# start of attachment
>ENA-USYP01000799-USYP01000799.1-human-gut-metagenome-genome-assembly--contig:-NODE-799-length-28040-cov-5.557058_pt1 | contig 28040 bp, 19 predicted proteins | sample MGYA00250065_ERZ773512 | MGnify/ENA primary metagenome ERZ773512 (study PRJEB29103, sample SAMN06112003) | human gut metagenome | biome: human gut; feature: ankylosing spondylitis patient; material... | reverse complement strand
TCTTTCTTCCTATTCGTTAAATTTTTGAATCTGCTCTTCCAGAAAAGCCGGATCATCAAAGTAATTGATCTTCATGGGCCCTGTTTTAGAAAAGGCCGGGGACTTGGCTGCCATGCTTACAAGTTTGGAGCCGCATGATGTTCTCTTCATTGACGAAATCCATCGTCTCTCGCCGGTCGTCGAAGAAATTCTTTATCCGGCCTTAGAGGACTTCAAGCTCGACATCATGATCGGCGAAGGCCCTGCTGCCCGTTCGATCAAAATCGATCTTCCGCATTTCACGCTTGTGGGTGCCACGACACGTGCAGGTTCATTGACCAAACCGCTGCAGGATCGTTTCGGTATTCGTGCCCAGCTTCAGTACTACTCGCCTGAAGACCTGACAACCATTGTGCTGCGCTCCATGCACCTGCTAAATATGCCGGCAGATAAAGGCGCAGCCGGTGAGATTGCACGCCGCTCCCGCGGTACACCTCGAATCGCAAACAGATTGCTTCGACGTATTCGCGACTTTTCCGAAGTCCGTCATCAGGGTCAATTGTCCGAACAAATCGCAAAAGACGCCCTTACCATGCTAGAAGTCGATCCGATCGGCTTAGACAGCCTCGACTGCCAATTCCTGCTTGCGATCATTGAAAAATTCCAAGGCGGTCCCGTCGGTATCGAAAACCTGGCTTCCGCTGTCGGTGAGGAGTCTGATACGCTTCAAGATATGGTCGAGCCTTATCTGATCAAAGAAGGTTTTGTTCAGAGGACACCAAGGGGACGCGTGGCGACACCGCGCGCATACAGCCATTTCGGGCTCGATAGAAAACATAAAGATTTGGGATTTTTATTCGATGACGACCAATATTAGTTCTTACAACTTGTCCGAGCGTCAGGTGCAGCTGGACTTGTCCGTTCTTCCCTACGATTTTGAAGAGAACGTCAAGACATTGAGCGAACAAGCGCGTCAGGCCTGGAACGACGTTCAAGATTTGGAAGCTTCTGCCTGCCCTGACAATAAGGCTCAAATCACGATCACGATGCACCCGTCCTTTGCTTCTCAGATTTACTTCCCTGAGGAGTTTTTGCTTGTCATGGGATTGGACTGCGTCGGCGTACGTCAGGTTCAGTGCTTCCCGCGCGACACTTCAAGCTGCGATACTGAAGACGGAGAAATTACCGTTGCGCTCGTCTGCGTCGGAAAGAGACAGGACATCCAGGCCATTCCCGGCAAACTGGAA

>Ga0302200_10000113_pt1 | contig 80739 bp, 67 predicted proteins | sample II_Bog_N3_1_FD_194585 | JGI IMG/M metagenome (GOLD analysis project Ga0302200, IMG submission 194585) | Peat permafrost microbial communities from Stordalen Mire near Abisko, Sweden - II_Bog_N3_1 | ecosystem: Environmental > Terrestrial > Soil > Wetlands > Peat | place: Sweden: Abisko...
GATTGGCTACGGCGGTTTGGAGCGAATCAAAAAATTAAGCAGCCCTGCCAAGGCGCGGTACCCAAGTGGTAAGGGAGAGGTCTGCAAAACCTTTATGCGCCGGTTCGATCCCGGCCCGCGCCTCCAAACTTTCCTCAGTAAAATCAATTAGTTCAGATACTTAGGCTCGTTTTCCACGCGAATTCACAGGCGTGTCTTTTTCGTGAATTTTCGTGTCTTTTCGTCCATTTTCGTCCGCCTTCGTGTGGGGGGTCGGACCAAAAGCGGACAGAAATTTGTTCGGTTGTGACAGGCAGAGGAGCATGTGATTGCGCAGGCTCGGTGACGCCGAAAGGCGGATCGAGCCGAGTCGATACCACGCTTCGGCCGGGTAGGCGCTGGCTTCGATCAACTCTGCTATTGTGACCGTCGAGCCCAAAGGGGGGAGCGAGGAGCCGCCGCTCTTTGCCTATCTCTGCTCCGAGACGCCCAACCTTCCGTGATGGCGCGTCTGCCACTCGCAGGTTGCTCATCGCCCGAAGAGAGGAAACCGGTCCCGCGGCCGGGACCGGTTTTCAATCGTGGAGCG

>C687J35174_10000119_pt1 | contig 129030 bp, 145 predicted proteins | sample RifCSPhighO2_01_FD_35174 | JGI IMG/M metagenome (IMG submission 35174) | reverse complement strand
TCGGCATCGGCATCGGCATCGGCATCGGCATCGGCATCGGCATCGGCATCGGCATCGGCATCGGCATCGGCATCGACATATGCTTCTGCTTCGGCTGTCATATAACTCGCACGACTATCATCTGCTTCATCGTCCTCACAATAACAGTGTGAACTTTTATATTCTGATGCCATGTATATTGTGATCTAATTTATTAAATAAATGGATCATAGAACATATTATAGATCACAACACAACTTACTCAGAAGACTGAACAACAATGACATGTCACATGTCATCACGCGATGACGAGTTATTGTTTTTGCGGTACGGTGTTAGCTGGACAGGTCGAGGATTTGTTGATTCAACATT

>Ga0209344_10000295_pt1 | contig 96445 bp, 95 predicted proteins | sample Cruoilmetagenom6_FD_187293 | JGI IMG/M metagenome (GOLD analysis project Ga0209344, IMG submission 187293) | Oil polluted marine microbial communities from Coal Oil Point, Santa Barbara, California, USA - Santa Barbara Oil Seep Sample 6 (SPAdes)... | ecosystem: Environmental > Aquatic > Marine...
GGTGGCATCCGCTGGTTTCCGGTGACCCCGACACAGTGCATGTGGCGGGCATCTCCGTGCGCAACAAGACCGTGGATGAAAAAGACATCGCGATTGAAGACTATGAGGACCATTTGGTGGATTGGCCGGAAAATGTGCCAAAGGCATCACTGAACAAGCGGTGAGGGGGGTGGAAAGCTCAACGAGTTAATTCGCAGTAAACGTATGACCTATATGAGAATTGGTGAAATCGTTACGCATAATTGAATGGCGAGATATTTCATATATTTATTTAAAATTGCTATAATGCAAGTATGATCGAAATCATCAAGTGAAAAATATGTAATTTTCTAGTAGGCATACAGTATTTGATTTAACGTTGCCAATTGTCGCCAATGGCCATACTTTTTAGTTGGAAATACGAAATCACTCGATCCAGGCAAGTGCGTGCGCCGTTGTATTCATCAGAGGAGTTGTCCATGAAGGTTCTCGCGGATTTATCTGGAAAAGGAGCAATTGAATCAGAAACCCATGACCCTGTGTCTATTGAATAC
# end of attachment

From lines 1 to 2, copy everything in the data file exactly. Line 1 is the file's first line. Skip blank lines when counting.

>ENA-USYP01000799-USYP01000799.1-human-gut-metagenome-genome-assembly--contig:-NODE-799-length-28040-cov-5.557058_pt1 | contig 28040 bp, 19 predicted proteins | sample MGYA00250065_ERZ773512 | MGnify/ENA primary metagenome ERZ773512 (study PRJEB29103, sample SAMN06112003) | human gut metagenome | biome: human gut; feature: ankylosing spondylitis patient; material... | reverse complement strand
TCTTTCTTCCTATTCGTTAAATTTTTGAATCTGCTCTTCCAGAAAAGCCGGATCATCAAAGTAATTGATCTTCATGGGCCCTGTTTTAGAAAAGGCCGGGGACTTGGCTGCCATGCTTACAAGTTTGGAGCCGCATGATGTTCTCTTCATTGACGAAATCCATCGTCTCTCGCCGGTCGTCGAAGAAATTCTTTATCCGGCCTTAGAGGACTTCAAGCTCGACATCATGATCGGCGAAGGCCCTGCTGCCCGTTCGATCAAAATCGATCTTCCGCATTTCACGCTTGTGGGTGCCACGACACGTGCAGGTTCATTGACCAAACCGCTGCAGGATCGTTTCGGTATTCGTGCCCAGCTTCAGTACTACTCGCCTGAAGACCTGACAACCATTGTGCTGCGCTCCATGCACCTGCTAAATATGCCGGCAGATAAAGGCGCAGCCGGTGAGATTGCACGCCGCTCCCGCGGTACACCTCGAATCGCAAACAGATTGCTTCGACGTATTCGCGACTTTTCCGAAGTCCGTCATCAGGGTCAATTGTCCGAACAAATCGCAAAAGACGCCCTTACCATGCTAGAAGTCGATCCGATCGGCTTAGACAGCCTCGACTGCCAATTCCTGCTTGCGATCATTGAAAAATTCCAAGGCGGTCCCGTCGGTATCGAAAACCTGGCTTCCGCTGTCGGTGAGGAGTCTGATACGCTTCAAGATATGGTCGAGCCTTATCTGATCAAAGAAGGTTTTGTTCAGAGGACACCAAGGGGACGCGTGGCGACACCGCGCGCATACAGCCATTTCGGGCTCGATAGAAAACATAAAGATTTGGGATTTTTATTCGATGACGACCAATATTAGTTCTTACAACTTGTCCGAGCGTCAGGTGCAGCTGGACTTGTCCGTTCTTCCCTACGATTTTGAAGAGAACGTCAAGACATTGAGCGAACAAGCGCGTCAGGCCTGGAACGACGTTCAAGATTTGGAAGCTTCTGCCTGCCCTGACAATAAGGCTCAAATCACGATCACGATGCACCCGTCCTTTGCTTCTCAGATTTACTTCCCTGAGGAGTTTTTGCTTGTCATGGGATTGGACTGCGTCGGCGTACGTCAGGTTCAGTGCTTCCCGCGCGACACTTCAAGCTGCGATACTGAAGACGGAGAAATTACCGTTGCGCTCGTCTGCGTCGGAAAGAGACAGGACATCCAGGCCATTCCCGGCAAACTGGAA